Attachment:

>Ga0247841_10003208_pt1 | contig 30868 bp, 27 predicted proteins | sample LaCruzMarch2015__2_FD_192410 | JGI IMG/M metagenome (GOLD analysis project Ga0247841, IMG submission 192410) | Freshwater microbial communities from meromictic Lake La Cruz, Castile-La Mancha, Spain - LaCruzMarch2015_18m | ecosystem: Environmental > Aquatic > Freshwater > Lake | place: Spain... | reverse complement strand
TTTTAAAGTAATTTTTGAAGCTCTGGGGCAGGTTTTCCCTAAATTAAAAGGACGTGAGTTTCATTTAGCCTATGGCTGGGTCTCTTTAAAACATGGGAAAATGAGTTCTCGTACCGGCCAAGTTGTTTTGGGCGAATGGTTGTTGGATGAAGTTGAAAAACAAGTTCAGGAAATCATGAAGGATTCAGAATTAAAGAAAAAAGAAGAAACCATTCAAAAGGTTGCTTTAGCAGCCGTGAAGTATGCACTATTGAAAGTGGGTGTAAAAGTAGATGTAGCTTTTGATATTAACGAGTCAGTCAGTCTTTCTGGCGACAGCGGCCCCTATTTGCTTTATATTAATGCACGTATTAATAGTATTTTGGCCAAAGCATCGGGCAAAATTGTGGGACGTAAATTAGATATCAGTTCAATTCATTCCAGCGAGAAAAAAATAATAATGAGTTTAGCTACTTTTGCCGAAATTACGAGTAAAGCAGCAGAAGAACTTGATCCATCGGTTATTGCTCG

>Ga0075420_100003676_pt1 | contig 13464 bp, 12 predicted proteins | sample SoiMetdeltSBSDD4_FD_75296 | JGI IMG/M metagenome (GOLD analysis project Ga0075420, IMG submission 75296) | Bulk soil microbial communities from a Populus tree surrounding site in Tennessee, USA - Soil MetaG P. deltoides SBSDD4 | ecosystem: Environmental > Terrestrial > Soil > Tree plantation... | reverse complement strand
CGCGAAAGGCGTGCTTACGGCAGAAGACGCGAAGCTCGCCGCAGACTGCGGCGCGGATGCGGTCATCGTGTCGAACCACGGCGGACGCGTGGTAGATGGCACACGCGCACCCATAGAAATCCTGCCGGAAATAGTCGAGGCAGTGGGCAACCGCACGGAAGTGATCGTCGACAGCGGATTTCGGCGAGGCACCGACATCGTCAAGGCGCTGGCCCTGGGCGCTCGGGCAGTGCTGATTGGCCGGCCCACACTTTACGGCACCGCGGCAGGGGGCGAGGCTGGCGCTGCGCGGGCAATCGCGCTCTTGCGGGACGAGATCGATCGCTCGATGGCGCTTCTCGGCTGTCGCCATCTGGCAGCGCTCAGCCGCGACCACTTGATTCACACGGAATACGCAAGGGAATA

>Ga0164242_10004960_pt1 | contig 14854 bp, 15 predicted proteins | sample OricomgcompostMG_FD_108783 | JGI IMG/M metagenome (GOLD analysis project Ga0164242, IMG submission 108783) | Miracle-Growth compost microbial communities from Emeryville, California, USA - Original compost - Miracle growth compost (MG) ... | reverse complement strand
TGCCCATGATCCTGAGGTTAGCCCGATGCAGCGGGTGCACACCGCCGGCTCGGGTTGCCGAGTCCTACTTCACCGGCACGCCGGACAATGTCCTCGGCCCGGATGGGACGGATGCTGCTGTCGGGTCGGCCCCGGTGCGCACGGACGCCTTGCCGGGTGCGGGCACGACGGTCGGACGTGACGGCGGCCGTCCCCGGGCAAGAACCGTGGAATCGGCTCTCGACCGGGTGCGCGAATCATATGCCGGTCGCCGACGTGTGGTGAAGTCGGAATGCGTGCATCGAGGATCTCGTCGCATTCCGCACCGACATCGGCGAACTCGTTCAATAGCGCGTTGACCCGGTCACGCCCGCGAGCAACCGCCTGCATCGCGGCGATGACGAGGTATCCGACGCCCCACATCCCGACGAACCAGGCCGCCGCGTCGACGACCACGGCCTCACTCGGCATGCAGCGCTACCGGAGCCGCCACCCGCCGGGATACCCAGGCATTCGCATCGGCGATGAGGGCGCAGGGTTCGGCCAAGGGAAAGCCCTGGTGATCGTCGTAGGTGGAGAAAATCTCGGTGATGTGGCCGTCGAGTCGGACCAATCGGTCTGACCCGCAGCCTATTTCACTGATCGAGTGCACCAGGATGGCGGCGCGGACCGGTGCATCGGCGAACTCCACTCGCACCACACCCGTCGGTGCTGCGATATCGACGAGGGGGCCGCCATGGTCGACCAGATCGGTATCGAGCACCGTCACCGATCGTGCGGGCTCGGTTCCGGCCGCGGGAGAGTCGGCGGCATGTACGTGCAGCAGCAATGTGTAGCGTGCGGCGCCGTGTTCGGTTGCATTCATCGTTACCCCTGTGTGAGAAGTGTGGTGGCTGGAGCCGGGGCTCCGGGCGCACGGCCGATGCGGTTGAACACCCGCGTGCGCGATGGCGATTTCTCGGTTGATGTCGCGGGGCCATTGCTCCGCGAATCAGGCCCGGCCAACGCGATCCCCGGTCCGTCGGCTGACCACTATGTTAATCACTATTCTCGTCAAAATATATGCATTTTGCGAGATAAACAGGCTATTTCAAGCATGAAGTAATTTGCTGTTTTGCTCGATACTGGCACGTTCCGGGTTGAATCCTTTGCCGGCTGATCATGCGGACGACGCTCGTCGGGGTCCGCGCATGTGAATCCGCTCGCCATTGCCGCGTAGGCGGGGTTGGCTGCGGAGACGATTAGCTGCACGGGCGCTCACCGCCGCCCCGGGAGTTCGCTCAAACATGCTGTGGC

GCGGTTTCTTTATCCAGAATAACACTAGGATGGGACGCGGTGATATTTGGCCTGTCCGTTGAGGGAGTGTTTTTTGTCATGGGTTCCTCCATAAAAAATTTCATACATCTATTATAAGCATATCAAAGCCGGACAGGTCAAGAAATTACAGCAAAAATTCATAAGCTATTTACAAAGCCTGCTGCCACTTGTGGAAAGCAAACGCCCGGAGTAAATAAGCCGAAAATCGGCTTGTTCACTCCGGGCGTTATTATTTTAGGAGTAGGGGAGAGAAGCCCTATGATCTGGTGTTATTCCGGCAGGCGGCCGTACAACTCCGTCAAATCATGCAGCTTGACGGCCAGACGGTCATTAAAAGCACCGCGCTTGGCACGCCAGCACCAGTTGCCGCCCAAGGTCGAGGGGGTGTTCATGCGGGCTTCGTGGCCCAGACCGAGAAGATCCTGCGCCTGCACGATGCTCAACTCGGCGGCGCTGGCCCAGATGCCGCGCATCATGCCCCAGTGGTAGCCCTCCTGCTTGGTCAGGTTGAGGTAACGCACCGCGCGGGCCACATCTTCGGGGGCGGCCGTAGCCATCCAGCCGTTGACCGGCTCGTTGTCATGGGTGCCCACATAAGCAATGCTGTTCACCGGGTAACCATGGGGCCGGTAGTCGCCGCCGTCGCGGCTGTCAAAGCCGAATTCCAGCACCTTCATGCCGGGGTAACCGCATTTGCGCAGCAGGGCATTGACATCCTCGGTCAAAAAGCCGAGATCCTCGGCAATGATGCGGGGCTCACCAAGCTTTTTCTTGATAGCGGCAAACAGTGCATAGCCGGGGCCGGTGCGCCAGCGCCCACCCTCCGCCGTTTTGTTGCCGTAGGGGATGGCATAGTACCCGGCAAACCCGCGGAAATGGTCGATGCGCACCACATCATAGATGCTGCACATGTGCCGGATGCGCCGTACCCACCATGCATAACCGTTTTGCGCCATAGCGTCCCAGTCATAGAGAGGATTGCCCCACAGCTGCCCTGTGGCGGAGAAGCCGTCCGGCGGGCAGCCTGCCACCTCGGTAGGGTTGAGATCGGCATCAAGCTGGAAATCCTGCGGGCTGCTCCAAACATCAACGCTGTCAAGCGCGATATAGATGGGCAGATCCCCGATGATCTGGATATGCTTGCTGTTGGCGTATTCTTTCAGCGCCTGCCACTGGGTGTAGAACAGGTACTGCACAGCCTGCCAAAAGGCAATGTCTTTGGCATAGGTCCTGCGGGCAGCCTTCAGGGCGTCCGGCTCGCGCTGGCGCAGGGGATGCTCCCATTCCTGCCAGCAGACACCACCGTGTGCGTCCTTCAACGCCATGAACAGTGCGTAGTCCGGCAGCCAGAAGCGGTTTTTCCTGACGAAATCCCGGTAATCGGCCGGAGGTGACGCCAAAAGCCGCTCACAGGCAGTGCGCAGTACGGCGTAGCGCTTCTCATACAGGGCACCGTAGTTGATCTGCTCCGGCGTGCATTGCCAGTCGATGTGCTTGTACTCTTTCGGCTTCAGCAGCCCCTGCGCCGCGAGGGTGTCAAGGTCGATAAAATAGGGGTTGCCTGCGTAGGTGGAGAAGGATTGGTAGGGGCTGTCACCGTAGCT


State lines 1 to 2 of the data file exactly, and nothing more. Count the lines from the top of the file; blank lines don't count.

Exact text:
>Ga0247841_10003208_pt1 | contig 30868 bp, 27 predicted proteins | sample LaCruzMarch2015__2_FD_192410 | JGI IMG/M metagenome (GOLD analysis project Ga0247841, IMG submission 192410) | Freshwater microbial communities from meromictic Lake La Cruz, Castile-La Mancha, Spain - LaCruzMarch2015_18m | ecosystem: Environmental > Aquatic > Freshwater > Lake | place: Spain... | reverse complement strand
TTTTAAAGTAATTTTTGAAGCTCTGGGGCAGGTTTTCCCTAAATTAAAAGGACGTGAGTTTCATTTAGCCTATGGCTGGGTCTCTTTAAAACATGGGAAAATGAGTTCTCGTACCGGCCAAGTTGTTTTGGGCGAATGGTTGTTGGATGAAGTTGAAAAACAAGTTCAGGAAATCATGAAGGATTCAGAATTAAAGAAAAAAGAAGAAACCATTCAAAAGGTTGCTTTAGCAGCCGTGAAGTATGCACTATTGAAAGTGGGTGTAAAAGTAGATGTAGCTTTTGATATTAACGAGTCAGTCAGTCTTTCTGGCGACAGCGGCCCCTATTTGCTTTATATTAATGCACGTATTAATAGTATTTTGGCCAAAGCATCGGGCAAAATTGTGGGACGTAAATTAGATATCAGTTCAATTCATTCCAGCGAGAAAAAAATAATAATGAGTTTAGCTACTTTTGCCGAAATTACGAGTAAAGCAGCAGAAGAACTTGATCCATCGGTTATTGCTCG